Transcranial direct current stimulation of dorsolateral prefrontal cortex during encoding improves recall but not recognition memory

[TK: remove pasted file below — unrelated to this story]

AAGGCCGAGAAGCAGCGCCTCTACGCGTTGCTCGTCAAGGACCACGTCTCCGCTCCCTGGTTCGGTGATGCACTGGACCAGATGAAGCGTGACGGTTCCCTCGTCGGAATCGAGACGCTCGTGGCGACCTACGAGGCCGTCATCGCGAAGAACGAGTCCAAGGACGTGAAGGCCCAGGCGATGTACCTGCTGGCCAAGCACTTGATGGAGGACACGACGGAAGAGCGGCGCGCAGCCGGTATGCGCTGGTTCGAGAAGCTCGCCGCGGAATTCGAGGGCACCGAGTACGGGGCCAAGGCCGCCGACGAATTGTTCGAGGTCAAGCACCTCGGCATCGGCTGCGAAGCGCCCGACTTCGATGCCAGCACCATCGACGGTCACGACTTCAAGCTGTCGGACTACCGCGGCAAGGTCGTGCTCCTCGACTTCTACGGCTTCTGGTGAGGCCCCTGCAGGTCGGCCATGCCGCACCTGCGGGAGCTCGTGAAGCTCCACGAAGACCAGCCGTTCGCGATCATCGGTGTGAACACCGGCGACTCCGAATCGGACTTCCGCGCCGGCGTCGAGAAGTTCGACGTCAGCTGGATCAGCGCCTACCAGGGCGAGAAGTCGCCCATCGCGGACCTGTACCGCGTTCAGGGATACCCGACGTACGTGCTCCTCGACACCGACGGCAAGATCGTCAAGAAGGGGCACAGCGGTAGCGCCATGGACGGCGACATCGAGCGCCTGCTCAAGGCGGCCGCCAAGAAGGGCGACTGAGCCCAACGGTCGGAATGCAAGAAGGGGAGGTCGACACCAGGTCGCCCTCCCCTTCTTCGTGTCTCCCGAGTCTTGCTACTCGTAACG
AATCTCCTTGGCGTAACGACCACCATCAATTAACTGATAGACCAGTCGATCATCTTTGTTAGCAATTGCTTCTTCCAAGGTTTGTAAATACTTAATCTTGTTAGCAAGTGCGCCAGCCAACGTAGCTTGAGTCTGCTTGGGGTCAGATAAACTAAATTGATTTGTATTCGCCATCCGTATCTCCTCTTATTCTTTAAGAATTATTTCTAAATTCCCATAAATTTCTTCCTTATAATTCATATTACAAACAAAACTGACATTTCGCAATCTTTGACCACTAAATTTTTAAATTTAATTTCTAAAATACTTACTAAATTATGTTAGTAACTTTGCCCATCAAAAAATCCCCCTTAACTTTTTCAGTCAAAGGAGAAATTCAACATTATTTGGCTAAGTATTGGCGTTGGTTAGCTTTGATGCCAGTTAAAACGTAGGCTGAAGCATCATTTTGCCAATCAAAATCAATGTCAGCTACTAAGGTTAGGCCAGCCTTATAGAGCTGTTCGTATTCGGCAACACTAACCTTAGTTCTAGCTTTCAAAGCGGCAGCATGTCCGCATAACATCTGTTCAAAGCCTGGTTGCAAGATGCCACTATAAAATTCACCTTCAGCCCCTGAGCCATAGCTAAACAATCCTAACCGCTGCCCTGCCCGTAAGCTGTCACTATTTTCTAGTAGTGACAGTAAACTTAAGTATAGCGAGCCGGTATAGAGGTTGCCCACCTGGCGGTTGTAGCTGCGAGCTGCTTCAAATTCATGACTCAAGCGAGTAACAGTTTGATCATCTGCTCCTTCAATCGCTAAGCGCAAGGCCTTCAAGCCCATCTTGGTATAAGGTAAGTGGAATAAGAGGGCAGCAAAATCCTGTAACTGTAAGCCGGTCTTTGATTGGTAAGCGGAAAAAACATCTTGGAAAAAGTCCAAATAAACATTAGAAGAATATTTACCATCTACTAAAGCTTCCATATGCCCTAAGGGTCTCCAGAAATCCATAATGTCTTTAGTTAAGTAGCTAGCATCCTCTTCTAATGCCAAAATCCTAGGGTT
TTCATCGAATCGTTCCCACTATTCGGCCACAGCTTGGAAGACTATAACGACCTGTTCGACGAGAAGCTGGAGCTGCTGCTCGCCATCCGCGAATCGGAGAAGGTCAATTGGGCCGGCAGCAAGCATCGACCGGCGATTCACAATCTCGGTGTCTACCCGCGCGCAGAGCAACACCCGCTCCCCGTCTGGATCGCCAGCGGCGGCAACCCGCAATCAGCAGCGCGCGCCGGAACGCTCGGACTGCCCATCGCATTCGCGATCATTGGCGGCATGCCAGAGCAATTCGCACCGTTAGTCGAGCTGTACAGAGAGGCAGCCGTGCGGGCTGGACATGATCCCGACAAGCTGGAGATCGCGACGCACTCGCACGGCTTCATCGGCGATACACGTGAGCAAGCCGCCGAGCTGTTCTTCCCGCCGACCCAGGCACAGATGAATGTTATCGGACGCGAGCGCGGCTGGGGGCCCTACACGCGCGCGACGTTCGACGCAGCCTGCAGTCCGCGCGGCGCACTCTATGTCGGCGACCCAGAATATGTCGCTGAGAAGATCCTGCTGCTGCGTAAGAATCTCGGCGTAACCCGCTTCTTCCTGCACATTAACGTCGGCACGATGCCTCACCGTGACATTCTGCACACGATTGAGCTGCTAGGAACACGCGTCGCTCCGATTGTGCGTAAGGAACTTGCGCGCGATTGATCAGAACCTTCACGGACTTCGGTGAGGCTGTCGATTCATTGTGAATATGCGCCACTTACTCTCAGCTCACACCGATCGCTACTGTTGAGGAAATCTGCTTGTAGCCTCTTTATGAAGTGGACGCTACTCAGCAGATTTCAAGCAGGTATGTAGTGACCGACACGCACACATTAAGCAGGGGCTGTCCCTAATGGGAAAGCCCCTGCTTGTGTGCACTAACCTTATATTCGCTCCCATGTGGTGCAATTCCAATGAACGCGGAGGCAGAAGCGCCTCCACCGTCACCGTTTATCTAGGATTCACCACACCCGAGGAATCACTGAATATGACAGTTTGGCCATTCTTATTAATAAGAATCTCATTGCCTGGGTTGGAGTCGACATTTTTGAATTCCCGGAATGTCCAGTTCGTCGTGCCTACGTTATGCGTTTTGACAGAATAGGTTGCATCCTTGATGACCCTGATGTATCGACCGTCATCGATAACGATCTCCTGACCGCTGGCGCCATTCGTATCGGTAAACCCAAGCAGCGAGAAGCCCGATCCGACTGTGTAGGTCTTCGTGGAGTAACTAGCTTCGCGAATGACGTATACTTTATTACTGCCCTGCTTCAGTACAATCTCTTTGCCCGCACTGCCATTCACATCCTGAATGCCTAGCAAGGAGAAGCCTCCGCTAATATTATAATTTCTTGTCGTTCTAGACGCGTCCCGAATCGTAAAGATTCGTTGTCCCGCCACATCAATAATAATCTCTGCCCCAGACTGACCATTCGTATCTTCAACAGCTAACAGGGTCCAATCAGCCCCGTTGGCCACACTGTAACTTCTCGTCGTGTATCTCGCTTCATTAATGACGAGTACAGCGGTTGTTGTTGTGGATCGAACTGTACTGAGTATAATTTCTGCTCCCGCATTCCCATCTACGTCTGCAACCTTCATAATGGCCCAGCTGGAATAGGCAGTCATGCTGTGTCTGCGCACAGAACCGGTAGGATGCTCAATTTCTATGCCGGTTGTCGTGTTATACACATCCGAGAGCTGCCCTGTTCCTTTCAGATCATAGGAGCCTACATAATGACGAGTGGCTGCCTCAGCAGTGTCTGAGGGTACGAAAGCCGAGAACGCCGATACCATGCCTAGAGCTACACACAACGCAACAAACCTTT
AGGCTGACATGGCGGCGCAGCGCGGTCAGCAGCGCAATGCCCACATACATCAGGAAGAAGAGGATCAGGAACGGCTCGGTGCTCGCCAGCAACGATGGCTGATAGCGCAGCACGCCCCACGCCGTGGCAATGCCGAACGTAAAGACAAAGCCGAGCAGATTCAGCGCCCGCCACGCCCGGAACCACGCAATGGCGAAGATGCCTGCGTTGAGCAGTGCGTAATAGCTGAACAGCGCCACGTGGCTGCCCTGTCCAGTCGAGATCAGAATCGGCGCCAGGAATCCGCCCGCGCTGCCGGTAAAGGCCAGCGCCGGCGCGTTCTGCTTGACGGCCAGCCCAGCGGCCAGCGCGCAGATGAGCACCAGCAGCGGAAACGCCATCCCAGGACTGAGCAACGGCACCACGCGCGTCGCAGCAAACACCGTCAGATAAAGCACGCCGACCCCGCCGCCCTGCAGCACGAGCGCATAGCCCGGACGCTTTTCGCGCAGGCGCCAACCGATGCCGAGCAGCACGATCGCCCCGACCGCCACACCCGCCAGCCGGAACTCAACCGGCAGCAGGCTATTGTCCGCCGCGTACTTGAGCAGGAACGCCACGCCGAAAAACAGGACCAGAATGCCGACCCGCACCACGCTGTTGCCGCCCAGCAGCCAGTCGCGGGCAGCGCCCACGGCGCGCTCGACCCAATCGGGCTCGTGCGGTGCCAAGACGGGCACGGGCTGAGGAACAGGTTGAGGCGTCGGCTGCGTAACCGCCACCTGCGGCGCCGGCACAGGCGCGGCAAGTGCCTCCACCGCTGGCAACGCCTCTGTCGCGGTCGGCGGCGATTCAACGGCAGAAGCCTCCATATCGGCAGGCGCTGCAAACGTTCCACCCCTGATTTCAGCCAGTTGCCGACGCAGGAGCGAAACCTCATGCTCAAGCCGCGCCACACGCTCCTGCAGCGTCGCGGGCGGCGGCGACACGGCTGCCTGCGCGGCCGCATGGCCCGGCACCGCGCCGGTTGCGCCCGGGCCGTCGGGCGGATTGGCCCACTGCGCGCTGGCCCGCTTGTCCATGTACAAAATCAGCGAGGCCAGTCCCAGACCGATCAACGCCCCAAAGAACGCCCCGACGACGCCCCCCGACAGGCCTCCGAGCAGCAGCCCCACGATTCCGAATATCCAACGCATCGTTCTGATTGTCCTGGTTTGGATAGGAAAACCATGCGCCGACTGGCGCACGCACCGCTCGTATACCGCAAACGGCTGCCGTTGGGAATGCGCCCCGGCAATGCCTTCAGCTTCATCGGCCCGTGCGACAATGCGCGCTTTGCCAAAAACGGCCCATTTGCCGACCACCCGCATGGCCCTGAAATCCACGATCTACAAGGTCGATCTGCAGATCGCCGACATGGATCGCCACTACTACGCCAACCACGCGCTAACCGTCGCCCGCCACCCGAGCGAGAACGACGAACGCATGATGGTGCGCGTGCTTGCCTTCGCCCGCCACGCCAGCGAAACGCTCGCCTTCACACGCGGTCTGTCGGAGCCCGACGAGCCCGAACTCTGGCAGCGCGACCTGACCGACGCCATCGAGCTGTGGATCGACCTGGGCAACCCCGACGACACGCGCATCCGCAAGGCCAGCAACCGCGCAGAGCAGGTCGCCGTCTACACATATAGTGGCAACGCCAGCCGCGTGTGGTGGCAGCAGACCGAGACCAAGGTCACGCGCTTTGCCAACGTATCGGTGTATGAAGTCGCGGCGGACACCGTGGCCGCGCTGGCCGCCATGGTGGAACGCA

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Prior work demonstrates that application of transcranial direct current stimulation (tDCS) improves memory. In this study, we investigated tDCS effects on face-name associative memory using both recall and recognition tests. Participants encoded face-name pairs under either active (1.5 mA) or sham (.1 mA) stimulation applied to the scalp adjacent to the left dorsolateral prefrontal cortex (dlPFC), an area known to support associative memory. Participants’ memory was then tested after study (day one) and then again after a 24-h delay (day two), to assess both immediate and delayed stimulation effects on memory. Results indicated that active relative to sham stimulation led to substantially improved recall (more than 50%) at both day one and day two. Recognition memory performance did not differ between stimulation groups at either time point. These results suggest that stimulation at encoding improves memory performance by enhancing memory for details that enable a rich recollective experience, but that these improvements are evident only under some testing conditions, especially those that rely on recollection. Overall, stimulation of the dlPFC could have led to recall improvement through enhanced encoding from stimulation or from carryover effects of stimulation that influenced retrieval processes, or both.

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